The security that comes with a brand name might look good up front, but they may be costing you in the long run, if they’re not able to follow through. As you transform, it’s time to start demanding more, and taking the opportunity to really change your organisation by looking for vendors that will help you meet not just today’s needs, but also the challenges ahead.
How do you spot a slumlord enterprise vendor?
Here’s a handy list of signs that you may be dealing with a slumlord vendor:
- Owns your data and charges dearly for you to get your hands on it
- Provides poorly documented (PDFs?!), poor APIs, or (clutch the pearls) file transfers
- Sends an engagement manager when you need tech help
- Treats quality problems in their software as “known issues”
- Won’t talk to you about developing solutions to specific problems
- Offers you costly upgrades with extra features you don’t need
- Says the “known bugs” are fixed in the update, but it’s not free
There are a couple of options when you run into these issues with third parties.
The first is preferable, and I’ve seen it work– bring them along on your journey by showing them that improving development practices is about moving forward, not moving on. A good and useful vendor will work to actively achieve your goals with you.
Unfortunately, the preferable option isn’t always possible with some vendors. The reality is you may not need them, or they may not want to change, and if your partner isn’t willing to grow and change with you, as in life, it may be time to move on. Re-thinking the rules of engagement with vendors may seem costly, but the price of ignoring this need will be even more costly in the long run. The greater cost will inevitably come along when your competitors, who’ve already done the work of re-thinking the rules of engagement get ahead, while you flounder in the old world.
If you’re re-thinking your vendor, getting a bad feeling about them, or looking at a new one, here are some considerations that can help you figure out your next steps. These considerations are by no means comprehensive — figure out what works for your organisation with your dev team, and watch your transformation flourish:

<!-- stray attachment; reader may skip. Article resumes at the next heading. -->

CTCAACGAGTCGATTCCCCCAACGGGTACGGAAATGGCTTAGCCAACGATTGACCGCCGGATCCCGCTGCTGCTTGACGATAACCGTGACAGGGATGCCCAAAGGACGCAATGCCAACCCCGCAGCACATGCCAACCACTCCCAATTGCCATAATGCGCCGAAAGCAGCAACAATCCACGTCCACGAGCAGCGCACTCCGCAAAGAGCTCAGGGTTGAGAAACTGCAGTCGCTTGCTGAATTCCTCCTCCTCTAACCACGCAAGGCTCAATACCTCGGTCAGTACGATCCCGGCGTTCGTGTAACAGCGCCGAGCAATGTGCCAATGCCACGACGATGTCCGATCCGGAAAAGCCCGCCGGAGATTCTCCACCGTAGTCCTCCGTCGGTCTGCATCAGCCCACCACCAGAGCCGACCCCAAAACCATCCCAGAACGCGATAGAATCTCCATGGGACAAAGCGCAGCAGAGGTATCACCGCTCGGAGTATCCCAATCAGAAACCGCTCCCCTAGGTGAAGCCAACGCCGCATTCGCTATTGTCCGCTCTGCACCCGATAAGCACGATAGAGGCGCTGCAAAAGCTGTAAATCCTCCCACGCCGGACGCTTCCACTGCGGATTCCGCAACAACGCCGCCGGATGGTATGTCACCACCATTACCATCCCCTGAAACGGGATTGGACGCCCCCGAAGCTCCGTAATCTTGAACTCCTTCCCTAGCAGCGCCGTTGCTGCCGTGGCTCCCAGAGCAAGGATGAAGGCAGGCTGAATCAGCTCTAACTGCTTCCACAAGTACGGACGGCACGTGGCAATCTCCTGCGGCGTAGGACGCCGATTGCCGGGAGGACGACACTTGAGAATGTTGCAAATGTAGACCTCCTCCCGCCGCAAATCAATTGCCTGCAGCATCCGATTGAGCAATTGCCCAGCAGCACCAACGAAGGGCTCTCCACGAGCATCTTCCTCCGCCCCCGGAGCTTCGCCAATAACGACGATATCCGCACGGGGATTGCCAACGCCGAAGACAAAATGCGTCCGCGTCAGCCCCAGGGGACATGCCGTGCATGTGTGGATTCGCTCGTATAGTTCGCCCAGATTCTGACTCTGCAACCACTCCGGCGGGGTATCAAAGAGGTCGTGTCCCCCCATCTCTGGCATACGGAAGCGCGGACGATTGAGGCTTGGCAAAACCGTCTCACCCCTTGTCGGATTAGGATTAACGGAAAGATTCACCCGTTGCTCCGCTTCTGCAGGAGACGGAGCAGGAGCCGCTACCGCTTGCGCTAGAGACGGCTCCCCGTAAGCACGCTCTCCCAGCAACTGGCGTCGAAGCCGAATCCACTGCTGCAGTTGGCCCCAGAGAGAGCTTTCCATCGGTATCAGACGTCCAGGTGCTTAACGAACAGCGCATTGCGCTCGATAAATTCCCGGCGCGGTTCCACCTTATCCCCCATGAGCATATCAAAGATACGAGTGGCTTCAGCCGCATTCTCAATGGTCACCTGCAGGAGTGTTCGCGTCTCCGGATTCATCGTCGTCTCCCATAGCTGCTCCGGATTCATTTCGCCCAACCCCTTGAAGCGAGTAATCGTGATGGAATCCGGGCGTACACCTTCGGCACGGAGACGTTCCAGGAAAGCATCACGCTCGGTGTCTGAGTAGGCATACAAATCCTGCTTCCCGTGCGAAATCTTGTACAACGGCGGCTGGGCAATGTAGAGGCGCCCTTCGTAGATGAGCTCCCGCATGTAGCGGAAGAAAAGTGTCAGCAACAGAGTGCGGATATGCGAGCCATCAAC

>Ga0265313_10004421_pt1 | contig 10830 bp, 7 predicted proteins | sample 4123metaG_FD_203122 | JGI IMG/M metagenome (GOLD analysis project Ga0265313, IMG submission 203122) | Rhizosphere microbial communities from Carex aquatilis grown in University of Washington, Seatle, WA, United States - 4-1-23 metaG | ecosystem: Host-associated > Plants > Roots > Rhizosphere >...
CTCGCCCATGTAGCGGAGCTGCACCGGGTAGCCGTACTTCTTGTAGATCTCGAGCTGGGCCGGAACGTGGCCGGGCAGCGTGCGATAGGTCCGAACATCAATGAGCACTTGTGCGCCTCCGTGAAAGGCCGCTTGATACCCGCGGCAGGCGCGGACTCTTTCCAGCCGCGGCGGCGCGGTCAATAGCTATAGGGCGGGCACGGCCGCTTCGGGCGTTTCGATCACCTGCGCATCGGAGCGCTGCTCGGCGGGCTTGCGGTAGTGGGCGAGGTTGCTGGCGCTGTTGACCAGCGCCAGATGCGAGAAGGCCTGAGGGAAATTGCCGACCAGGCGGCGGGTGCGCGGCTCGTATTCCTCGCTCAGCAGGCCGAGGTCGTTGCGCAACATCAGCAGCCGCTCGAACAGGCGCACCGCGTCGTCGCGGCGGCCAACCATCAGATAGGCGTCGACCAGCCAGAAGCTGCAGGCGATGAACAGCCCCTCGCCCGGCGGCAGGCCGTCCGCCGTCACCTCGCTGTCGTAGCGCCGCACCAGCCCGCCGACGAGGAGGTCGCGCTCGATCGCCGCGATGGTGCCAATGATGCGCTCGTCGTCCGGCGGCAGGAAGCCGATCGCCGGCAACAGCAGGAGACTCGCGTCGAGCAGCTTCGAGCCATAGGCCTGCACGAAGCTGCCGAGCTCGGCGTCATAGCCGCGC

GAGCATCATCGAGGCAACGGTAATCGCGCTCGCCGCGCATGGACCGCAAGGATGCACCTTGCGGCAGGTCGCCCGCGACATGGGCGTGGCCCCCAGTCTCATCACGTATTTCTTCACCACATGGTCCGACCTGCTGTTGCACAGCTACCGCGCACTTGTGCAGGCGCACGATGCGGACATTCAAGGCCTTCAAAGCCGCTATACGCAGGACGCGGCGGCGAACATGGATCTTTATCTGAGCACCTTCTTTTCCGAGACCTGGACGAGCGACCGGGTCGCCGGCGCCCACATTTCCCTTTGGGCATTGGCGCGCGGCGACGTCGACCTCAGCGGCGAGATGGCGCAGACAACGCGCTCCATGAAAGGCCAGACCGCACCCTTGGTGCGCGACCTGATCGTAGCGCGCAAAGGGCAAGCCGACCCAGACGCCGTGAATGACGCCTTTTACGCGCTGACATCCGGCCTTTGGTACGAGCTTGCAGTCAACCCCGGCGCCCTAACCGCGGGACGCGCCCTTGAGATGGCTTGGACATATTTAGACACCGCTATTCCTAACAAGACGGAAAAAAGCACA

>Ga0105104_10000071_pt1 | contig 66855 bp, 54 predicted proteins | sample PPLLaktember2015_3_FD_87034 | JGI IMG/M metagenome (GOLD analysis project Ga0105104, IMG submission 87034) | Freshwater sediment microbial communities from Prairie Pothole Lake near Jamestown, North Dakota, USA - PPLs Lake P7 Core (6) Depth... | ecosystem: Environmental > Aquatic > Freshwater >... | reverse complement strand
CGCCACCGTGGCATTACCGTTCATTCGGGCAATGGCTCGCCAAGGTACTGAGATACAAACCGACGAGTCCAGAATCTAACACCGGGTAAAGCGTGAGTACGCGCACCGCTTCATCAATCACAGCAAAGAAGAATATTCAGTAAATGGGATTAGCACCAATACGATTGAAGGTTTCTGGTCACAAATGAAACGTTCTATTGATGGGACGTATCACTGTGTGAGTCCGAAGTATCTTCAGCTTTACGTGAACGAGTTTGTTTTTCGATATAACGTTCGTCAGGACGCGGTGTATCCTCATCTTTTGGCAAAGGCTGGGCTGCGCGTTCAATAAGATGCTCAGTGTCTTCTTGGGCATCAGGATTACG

|Consideration||What works||What doesn’t|
Access to your own data
|No hassles. Always available, no hidden charges, no exceptions.||No APIs, Poorly documented APIs, just anything that’s not 100% automated.
Paying to get information about your data
Paying to get your data
Where APIs will be used. Verify all claims.
|A technical lead who will work with the product on your side has positively assessed claims about functionality.
Documentation is online and fresh.
|Sparse documentationPDFs are a sign of outdated practices.|
Your team should be able to write tests independent of the vendor’s production environment.
|Your technical lead has assessed the effort required to stand up a test environment.
The vendor is working with you to make things easier, like providing sandbox environments, testing stubs, and generally being helpful.
|Your vendor is insisting on “end-to-end” testing that really means testing their product.
Monolithic architectures that make testing difficult
|Monitoring & Alerting
You need to understand what’s going on with the service you’re paying for at all times.
|Your team has access to monitoring and alerting for service, availability, usage, etc.
If your vendor doesn’t already provide it, they’re working toward it, and not giving you the feeling that there’s something to hide.
|Opaque (504) error messages when things go wrong
You have to contact them to find out what’s going on.
No monitoring or alerting, no plans to provide it.
A named, technical, point of contact will be available throughout development.
|You have a name, a face, and can talk to this person over Slack, Skype, hangouts, what-have-you. This person isn’t a middle-man, can write code, and explain why things are the way they are.||Non-technical “engagement managers” as your team’s main point of contact.
Charging you to find out how much it will cost to answer a question
Specifications should be available to inform projects of limitations and scalability, and are proveable
|Your team is comfortable that they are able to test for production against upper performance limits without interfering with the production environment.
They work with you on problems that may not be their own.
|Your vendor’s response to this one isn’t “trust me” and an appeal to an SLA in a document somewhere.
You have to prove the problems are yours not theirs.